We recommend using Anaheim peppers in stews and soups because they bring out the flavors of other ingredients. You can also dice them on top of your nachos or salad.
7. Jalapeno Peppers
Compared to other types of peppers, jalapenos have a brighter and grassier flavor. They’re significantly hotter than green chilis, with a Scoville Scale score that ranges between 2500 and 8000 units. As a result, they will work for you if you’re looking for a green chili substitute that adds more heat.
You can choose between the unripe green jalapenos or the hotter red ones. Because they’re so versatile, you can enjoy jalapenos when they’re pickled, roasted, grilled, or incorporated into several recipes.
Use jalapeno peppers to prepare a dip, salsa, stew, or chili, or sprinkle them on top of your nachos or salad. You can eat them raw, smoked, or even powdered, and they will beautifully bring out the other flavors in your recipe without masking them.
8. Fresno Peppers
On the Scoville Scale, Fresno peppers have a score between 2500 and 10000 units, so you can use them to replace green chilies in your dishes if you want to add more spiciness and kick.
Green Fresno peppers are milder than the ripened red ones. The green peppers are eaten raw or pickled because they have a crispy texture with a slightly fruity and smoky aroma. They work perfectly as a chopped green chilies substitute in dips or sprinkled on nachos and on top of pizzas.
9. Serrano Peppers
If you wish to go a step further with the hotness, you will need a green chilis substitute like Serrano peppers, because they have a score between 10,000 and 23,000, or even 30,000 units on the Scoville Scale, so they’re typically hotter than other types of green chilies.
They add a bright and noticeable flavor to salsa and sauces. Because they have thin walls, Serrano peppers are usually eaten raw or even pickled. They have an acidic, earthy, and subtly sweet flavor, followed by a noticeable pungent heat.
You can use Serrano peppers for garnish as they add the needed kick. You can also use them to make hot sauce or sprinkle them on top of your pizza.
10. Red Chili
There are different types of red chili on the market, and some of them can have a score between 30,000 to 50,000 units on Scoville Scale, while others can be as hot as 80,000 units.
When green chilies are left to ripen, they turn red and become spicier. They will add an earthy, smoked, and bitter flavor to your recipe.
Red chilies are best cooked or roasted to reduce their bitterness and infuse their hotness with other ingredients in your recipe. You can add a little number of red chilies to your stews or chilis to add the needed hotness or use them in baked dishes and casseroles.
11. Fresh Cayenne Chili
Fresh cayenne peppers will work for you if you want to add a strong yet slightly sweet and smoky peppery flavor to your dishes. However, these peppers have a score between 30,000 and 50,000 units on the Scoville Scale, so they’re pretty hot and should be used with caution.
Thanks to their subtly sweet flavor, fresh cayenne chilies can be combined with various flavors. They pair well with sweet ingredients like pineapples and sweet potatoes as the sweet flavor balances their hotness.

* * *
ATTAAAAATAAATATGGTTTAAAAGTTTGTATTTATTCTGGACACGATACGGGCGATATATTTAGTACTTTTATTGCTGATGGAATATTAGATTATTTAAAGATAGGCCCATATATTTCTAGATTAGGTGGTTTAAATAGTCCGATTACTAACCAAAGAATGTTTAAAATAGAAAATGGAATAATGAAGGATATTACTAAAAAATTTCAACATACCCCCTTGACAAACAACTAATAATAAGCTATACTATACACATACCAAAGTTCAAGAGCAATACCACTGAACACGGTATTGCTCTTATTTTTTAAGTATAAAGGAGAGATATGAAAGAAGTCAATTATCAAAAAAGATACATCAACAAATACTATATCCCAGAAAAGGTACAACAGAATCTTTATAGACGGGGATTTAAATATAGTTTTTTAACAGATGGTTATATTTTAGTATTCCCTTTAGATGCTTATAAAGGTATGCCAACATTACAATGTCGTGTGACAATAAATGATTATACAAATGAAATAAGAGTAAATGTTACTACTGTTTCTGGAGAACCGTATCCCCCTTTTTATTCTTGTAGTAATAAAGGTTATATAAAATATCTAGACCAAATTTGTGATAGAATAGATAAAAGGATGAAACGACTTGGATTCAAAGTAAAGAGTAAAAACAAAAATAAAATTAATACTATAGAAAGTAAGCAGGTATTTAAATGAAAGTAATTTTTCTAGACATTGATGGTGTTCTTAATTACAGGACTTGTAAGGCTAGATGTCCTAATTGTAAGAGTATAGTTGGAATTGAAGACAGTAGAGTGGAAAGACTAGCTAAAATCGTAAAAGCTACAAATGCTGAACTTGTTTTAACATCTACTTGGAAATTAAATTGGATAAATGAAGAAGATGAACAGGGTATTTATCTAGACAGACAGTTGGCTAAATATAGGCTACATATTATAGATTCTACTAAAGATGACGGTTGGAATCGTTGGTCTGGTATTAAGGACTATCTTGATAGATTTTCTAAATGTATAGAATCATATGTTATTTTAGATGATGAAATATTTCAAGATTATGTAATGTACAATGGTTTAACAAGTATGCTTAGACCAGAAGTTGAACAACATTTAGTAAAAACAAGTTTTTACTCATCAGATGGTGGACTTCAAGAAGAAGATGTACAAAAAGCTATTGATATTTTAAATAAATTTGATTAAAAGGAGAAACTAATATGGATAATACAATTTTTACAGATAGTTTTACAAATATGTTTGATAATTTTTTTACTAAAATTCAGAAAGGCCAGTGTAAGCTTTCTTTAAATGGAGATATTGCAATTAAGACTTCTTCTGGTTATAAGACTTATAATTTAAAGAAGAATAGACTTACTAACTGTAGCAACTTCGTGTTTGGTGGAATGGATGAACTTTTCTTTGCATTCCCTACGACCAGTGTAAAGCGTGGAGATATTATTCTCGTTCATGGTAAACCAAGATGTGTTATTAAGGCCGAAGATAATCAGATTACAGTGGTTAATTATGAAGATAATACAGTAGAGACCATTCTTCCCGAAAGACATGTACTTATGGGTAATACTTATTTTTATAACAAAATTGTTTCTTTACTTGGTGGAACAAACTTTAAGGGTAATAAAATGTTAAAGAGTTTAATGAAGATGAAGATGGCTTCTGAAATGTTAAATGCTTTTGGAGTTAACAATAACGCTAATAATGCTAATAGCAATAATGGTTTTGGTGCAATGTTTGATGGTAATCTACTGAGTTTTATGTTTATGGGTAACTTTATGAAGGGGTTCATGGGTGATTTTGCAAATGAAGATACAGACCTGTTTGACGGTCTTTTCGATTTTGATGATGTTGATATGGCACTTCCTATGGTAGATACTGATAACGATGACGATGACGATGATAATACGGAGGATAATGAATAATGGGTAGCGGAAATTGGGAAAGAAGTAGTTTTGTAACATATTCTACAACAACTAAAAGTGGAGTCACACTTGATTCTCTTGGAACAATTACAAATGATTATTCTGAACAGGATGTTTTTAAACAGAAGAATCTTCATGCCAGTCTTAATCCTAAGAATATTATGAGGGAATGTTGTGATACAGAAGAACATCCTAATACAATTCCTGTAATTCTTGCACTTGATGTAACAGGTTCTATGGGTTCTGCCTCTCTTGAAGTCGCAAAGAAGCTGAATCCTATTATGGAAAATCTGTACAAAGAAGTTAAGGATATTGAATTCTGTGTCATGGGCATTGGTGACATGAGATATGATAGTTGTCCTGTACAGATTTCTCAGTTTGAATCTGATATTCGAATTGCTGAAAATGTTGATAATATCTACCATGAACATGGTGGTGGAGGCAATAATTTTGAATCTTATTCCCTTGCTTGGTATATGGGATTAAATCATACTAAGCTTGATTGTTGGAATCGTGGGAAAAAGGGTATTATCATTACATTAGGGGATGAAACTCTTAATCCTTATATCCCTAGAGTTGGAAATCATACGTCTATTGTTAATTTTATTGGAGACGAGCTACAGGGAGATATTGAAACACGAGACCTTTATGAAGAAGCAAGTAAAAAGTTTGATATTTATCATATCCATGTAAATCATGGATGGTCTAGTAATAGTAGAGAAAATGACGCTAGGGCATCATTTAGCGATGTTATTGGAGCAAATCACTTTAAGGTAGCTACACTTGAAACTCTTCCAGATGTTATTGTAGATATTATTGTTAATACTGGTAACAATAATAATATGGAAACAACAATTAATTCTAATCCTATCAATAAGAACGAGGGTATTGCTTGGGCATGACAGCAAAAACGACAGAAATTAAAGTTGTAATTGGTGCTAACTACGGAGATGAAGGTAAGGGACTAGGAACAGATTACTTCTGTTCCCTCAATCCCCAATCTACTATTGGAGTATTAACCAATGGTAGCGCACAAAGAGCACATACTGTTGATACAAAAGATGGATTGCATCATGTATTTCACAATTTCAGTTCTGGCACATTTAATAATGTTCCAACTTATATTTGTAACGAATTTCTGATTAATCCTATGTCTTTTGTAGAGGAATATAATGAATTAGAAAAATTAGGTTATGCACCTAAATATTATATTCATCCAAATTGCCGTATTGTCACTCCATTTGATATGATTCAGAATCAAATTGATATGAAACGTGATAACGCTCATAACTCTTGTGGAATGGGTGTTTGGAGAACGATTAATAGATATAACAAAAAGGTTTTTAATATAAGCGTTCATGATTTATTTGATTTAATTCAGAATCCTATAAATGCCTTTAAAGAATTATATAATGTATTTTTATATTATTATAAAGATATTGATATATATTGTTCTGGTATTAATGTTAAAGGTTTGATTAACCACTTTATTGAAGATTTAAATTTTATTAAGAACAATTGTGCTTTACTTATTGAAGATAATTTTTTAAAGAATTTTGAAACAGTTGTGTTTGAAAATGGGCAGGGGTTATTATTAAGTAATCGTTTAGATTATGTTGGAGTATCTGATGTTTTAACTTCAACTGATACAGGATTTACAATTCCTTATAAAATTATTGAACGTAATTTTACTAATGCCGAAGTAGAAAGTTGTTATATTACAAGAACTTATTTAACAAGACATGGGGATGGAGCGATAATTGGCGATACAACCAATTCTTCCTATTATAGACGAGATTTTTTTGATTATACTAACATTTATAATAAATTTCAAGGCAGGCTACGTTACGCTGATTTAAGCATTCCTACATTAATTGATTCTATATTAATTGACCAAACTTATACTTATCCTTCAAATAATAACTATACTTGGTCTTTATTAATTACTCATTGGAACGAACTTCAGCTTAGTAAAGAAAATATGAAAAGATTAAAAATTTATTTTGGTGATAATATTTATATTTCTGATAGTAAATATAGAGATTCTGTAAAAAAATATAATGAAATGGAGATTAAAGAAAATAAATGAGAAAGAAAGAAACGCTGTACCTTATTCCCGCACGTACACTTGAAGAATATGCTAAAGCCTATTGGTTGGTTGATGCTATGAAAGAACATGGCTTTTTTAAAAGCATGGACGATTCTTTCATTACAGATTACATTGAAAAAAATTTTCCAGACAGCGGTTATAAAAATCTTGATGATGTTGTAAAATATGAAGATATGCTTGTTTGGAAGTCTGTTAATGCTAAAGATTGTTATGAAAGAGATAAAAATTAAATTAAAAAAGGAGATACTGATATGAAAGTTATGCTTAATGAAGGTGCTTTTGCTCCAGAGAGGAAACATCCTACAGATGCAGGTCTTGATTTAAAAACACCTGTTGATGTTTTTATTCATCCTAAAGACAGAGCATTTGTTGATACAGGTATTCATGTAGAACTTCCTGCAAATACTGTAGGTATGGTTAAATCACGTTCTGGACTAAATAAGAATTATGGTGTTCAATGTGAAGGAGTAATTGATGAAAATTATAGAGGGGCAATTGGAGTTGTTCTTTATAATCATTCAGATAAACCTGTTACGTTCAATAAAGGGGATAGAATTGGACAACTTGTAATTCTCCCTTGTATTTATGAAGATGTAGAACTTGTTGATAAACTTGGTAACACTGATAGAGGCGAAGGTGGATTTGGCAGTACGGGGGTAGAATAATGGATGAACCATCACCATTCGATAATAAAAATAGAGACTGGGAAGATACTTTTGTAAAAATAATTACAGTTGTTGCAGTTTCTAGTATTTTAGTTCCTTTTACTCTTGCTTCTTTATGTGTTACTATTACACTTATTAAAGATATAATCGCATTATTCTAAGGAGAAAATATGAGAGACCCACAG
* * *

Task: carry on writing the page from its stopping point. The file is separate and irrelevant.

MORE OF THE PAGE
You can use fresh cayenne peppers in your chilis and stews because they add more character to the sauces. However, don’t use too many of them, or your dish will be too hot.
12. Chili Powder
If you’re looking for a green chili substitute that adds low to moderate hotness to your recipe without the texture of the peppers, then chili powder will work for you.
Most chili powders are mild with a score between 500 and 1500 units on Scoville Scale, but there are some hotter versions that you can try if you want to add more spiciness to your dish.
Chili powder is usually made using several spices like garlic powder, oregano, and cumin to add more flavors to your dish. You can use chili powder to season your chilis, stews, casseroles, and marinades. This spice can also be used in fajita or taco filling as it adds moderate heat with a nice taste.
13. Cayenne Pepper Powder
Cayenne pepper powder is made of cayenne chili and works if you want to replace green chilies in your dish by adding more heat and no texture.
Cayenne pepper powder has a hot fiery effect on the taste buds and is usually mixed with other spices to prepare sauces. Just like fresh cayenne peppers, cayenne powder has a score between 30,000 and 50,000 units on the Scoville Scale.
If you want to use cayenne powder to substitute green chilies, you need to add a small amount and taste your dish before adding more as it can be too overpowering. You can also combine it with less spicy peppers to recreate the same level of hotness of green chilies.
How to choose a green chili substitute
There are two factors to consider when you’re looking for a green chili substitute; the heat and the flavor.
- Green chili spiciness: you can use Poblano peppers or Pasilla peppers if you need a green chili alternative that provides that same level of hotness and spiciness. They both work for chilis, stews, salsa, or with different types of roasts.
- Milder than green chilis: banana peppers and Bell peppers are milder than green chilies, and they add a fresh and grassy flavor to your dips, salads, pizza, and nachos. Ancho chili peppers add a moderate heat level, but they have a rich smoky and fruity aroma. For a slightly hotter salsa or chili, you can add Anaheim peppers instead.
- Hotter than green chilis: fresh cayenne, jalapenos, and Fresno peppers are extra spicy and you can use them in chilis, stews, and nachos. If you prefer food to be extremely spicy, you can use Serrano or red chili peppers. Both have strong earthy flavors and should be used in small amounts.
If you need an ingredient that adds hotness to your recipe without the green chili texture, we recommend that you try chili powder for a low to moderate hotness and cayenne pepper powder if you need your dish to be extra spicy.